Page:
A Dark Age British Sasquatch? November 18, 2011Author: Beach Combing | in : Medieval , trackback
*** This post is dedicated to Adrian S ***
One epic poem survives from Anglo-Saxon England: Beowulf.
Beowulf, for those who do not know, was a Danish hero who, in the course of said poem fights three monsters: first Grendel, second Grendel’s mother and third a dragon who gets the better of him. Grendel particularly has excited attention from scholars and cryptozoologists who have suggested that we might have here a glimpse of a humanoid monster from the Scandinavian swamp-lands.
Beachcombing knows Beowulf relatively well: or perhaps it would be truer to say that he once knew the poem well. And this morning, spurred on by an email from Adrian S, he decided to ransack the text looking for references to Grendel. What is striking though (and this, by the way, passes for wisdom in Anglo-Saxon circles) is the vagueness of the description of Grendel. The poet accidentally or by design has created a ‘Thing’ that never actually appears on the screen.
It is, of course, the classic strategy of the horror film director. You don’t show the man in the gorilla suit, you just see hints and flashes and noises in the bushes with possibly one final ‘money shot’. Film the screaming face, not the goon in the pantomime outfit!
This is fine psychology. Any viewer (or in the case of Beowulf) a listener or reader is forced to construct their own demon in their head. And reading Beowulf this morning the experience is a frightening one.
But what about the ‘hints’ and ‘flashes’. Well, Grendel and his mother are described as male and female shaped. They belong to the race of Cain – the ‘evil’ son of Adam. They are large enough that Grendel (a young of the species?) can eat men: he kills thirty at a time. Grendel in his fight with Beowulf leaves an arm behind: and this has been taken to mean that Grendel was or could be bipedal. Finally, they dwell in a mire on the moor: indeed, Grendel’s mother lives underwater.
So what is Grendel? The sensible explanation would be that Grendel is a human nightmare: like trolls, fairies and elves. Marshland is, after all, traditionally associated with supernatural creatures. And no creature that the world has known in the last several million years is capable of doing what Grendel does in the poem.
However, let’s say for the sake of argument that this was a real creature: what was Grendel then? There is one simple explanation that the dating of the poem hints at.
Beowulf appears in an eleventh-century manuscript. It describes events, meanwhile, in the fifth or sixth century. It could have been composed any time between. Michael Lapidge, in an important recent article, gives very strong reasons for thinking that the copy from which our one surviving manuscript derives dates back to before 750.
Let’s say for the sake of argument that Beowulf was written c. 700, what could the Anglo-Saxon poet be describing? Well, the easiest explanation would be one of the last British bears. We know that there were bears in Roman times in Britain, particularly in the north. Very likely some stragglers survived into the eighth century along the margins of Britain, in East Anglia, the Pennines and Scotland.
Bears were, of course, still known in Scandinavia where the poem was set, but in Anglo-Saxon parts they would have been less familiar and grandparent’s exaggerated stories about bear atrocities out hunting is as credible explanation as any for Grendel and his mother.
A curiosity: the name Beowulf (Bee-wolf?) might mean bear.
Any other explanations: drbeachcombing AT yahoo DOT com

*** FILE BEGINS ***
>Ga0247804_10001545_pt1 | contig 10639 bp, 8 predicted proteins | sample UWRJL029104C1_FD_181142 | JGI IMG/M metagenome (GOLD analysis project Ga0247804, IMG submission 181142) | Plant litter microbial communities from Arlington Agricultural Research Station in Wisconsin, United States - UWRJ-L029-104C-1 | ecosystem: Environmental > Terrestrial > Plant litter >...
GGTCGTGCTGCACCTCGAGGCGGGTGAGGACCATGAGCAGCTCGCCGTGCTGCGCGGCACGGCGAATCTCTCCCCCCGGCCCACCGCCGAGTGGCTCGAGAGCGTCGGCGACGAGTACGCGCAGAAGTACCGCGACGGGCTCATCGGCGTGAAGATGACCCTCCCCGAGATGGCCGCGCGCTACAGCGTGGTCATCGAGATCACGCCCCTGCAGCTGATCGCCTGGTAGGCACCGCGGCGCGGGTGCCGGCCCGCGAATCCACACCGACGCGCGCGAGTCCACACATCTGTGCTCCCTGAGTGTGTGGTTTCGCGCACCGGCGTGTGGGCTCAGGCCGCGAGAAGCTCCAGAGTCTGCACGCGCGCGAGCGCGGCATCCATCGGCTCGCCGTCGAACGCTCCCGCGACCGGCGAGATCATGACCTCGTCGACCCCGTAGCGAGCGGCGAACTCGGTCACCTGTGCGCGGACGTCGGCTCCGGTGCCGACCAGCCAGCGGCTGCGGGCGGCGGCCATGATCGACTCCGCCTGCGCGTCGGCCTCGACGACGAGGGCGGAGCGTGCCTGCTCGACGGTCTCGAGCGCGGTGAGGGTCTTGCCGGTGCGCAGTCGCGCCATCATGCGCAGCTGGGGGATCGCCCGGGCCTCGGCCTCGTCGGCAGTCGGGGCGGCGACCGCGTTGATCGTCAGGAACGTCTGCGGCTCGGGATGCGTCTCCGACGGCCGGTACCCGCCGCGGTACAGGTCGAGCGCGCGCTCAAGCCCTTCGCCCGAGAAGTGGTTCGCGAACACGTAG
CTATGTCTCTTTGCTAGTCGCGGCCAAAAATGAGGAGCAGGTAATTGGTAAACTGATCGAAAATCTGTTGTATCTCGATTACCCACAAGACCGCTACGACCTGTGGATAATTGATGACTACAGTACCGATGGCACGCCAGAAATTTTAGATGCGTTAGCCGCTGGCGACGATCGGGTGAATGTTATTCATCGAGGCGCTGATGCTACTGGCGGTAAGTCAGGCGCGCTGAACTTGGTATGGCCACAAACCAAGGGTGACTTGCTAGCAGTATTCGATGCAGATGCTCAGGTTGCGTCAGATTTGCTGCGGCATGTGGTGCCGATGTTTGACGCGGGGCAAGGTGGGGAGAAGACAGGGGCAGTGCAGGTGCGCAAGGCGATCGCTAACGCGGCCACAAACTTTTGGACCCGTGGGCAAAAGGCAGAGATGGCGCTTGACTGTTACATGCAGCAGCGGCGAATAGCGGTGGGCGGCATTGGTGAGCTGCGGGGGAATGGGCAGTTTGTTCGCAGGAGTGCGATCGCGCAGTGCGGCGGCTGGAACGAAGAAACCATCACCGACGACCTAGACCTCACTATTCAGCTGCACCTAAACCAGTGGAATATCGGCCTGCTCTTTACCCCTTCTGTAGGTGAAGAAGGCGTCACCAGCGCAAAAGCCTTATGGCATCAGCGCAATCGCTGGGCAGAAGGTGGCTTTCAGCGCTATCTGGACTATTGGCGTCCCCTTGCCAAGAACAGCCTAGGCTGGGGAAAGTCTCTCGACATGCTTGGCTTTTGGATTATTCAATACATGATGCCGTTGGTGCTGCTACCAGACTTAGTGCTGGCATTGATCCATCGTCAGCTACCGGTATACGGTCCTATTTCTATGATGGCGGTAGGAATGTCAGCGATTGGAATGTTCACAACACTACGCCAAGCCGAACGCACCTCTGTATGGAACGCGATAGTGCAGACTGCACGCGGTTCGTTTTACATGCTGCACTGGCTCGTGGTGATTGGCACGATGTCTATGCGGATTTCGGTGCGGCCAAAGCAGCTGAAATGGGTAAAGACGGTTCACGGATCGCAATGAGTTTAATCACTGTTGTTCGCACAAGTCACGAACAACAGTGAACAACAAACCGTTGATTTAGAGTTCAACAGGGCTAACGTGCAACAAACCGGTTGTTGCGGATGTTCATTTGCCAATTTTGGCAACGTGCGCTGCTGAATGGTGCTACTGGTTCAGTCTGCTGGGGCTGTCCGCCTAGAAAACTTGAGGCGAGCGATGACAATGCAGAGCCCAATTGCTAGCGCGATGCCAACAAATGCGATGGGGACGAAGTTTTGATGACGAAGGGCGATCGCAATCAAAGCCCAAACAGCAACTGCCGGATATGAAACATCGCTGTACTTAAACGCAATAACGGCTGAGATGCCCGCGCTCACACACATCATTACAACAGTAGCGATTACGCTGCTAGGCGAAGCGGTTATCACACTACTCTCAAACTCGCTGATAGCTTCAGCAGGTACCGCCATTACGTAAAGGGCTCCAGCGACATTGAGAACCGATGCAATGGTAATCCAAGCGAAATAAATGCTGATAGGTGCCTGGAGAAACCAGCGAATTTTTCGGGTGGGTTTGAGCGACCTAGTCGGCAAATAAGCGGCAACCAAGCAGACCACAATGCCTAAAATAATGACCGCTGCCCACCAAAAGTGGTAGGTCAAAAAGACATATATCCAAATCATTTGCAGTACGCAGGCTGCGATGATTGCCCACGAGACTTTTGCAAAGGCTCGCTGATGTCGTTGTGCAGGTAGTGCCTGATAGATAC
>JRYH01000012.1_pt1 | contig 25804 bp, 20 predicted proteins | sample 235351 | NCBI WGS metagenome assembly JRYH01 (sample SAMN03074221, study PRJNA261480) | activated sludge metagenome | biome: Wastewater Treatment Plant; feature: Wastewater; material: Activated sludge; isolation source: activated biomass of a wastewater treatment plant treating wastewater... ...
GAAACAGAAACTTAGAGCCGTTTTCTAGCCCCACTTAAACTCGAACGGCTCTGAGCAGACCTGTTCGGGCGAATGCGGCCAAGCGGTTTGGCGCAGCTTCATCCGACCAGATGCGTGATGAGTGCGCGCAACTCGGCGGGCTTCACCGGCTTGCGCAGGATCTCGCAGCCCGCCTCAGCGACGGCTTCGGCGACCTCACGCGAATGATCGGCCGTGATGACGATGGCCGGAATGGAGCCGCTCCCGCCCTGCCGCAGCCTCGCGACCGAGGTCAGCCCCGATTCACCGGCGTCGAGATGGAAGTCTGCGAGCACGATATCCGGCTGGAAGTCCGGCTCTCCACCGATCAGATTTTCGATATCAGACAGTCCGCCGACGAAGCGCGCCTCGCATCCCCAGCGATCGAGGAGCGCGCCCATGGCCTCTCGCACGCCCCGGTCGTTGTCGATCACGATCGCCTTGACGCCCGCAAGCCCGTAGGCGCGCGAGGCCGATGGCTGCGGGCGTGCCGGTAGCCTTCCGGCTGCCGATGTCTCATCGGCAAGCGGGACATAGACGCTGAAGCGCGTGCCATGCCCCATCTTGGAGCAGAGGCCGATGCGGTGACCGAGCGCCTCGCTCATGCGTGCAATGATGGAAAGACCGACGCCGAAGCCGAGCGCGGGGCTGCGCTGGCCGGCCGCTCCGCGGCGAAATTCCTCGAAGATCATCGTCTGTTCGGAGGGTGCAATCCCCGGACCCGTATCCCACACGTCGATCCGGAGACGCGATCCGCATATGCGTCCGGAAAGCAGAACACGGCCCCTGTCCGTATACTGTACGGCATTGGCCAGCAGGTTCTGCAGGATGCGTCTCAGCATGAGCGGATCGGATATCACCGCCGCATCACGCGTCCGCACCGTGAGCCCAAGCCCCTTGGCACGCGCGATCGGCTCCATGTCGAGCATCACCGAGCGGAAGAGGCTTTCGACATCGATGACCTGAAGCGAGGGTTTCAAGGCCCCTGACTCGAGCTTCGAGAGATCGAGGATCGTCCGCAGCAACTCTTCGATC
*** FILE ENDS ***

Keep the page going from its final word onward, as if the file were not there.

19 Nov 2011: First up is CCBC ‘In 1978 the Museum of Anthropology at the University of British Columbia held a Sasquatch Symposium and various papers were presented and later collected in Manlike Monsters On Trial, Halpin and Ames, UBC Press, 1980. These include ‘Medieval Monsters’ by David Lyle Jeffrey. Jeffrey notes that there were two medieval monster traditions: one derived from St. Augustine who saw these creatures as part of ‘the deliberate diversity of creation in which each rational being is still descended from Adam’. The other tradition is from north Europe, Germanic, and pagan; it holds that these monsters embody evil forces. As the North became Christian, so the traditions melded and “the Germanic monsters became ‘descendants of Cain’’. Jeffrey notes that both the Tiberius and Cotton Vitellius mss contain drawings of humanoid monsters and points to a particular man-eating monster as a type of þyrs, a term used (once) to describe Grendel. Jeffrey also notes that, though these hairy giants were always evil in the North, in the South they were often more benign and that some of the Northern names for these creatures seem to indicate a derivation from more gentle concepts. (Which may also have to do with differing concepts of wilderness, if you accept – and you needn’t – that Grendel and similar creatures are projections of wilderness.) Anyway, Jeffrey develops the notion that Grendel is a thinking being, a monster but ‘not wholly outside the human condition’. ‘In placing Grendel as ‘of the race of Cain’ the poet at once accomplishes two things. First, he heightens our appreciation for the violation of hospitality and sanctuary which is taking place by alluding to a figure from biblical literature who is profoundly associated with such a violation. Secondly, by using Cain he applies specific Christian traditions concerning pollution of family order and outcast experience which at once strengthens the human character of Grendel and elevates the character of his depredation to that of a conscious moral agency’. So Grendel is human-ish, a soul-bearer, who has been cast out of the human community and is thus non-human in a profound way. Whew! I didn’t think I was going to write all that! This just shows that I’ve spent too much time thinking about the Christian/pagan divide in Beowulf. I just want to add that the creatures that Grettir the Strong fights in his saga are not in the same category of being, although they are mentioned in various places, as sasquatchi: they are walking dead, if you will, not hairy forest giants. Now, as to your actual question: was there such a creature in Britain c. 700? I doubt it. Bears don’t make the cut, I think. My thoughts on this follow some forty years of following sasquatch stories in British Columbia. We have bears, sasquatch are human creations. There are no such creatures outside of human myth, no zoological specimens. (Disappointing to a guy who loved Ivan Sanderson’s books, but such is the price of knowledge.) On the other hand, I try to maintain an open mind on Yeti matters, though that has become more difficult as my opinions ossify with age.’ Then there is Jon K. ‘Ignoring the possibility that the Beowulf legend is a fictional narrative in entirety, I like the idea of a residual bear population. The behaviour of brown bears in N. America is sometimes problematic as they are drawn to human populations for their resources. In that light, it isn’t difficult to imagine a dwindling population coming into conflict with settlements in their territory. Sheep and goat had been domesticated for centuries and would present easy prey. I looked at the etymology of bear and this isn’t so encouraging. In Koch’s Celtic Culture: A Historical Encyclopaedia (p121, p129 ) he notes that Welsh and Celtic words for bear were rooted in variations of ‘arto.’ This doesn’t go far in shedding doubt on the idea of a bear, but it makes me wonder why, if Beowulf had pre-Anglo-Saxon origins, ‘art/arto’ isn’t part of Grendel’s name? Let’s face it, if it was real, what else could it have been? Perhaps it was an early iteration of the Sawney Bean mythos whereby some cannibalistic family stalk the darkness on the outskirts of settlements? Such tales litter regional folklore and appear to have no basis in reality. A bear is likely the most parsimonious explanation beyond rural legend. Incidentally, beyond Bullfinch’s Mythology and childhood encyclopaedias, my abiding love of the Grendel story comes from a Marillion B-side where they played it live. Between that and the animated movie, the cultural impact of the story is rather impressive.’ Beowulf is certainly Germanic, my understanding though is that there is no consensus as to what the word means: though coming up with cooky theories is always good for bating Anglo-Saxonists. Thanks Jon K and CCBC!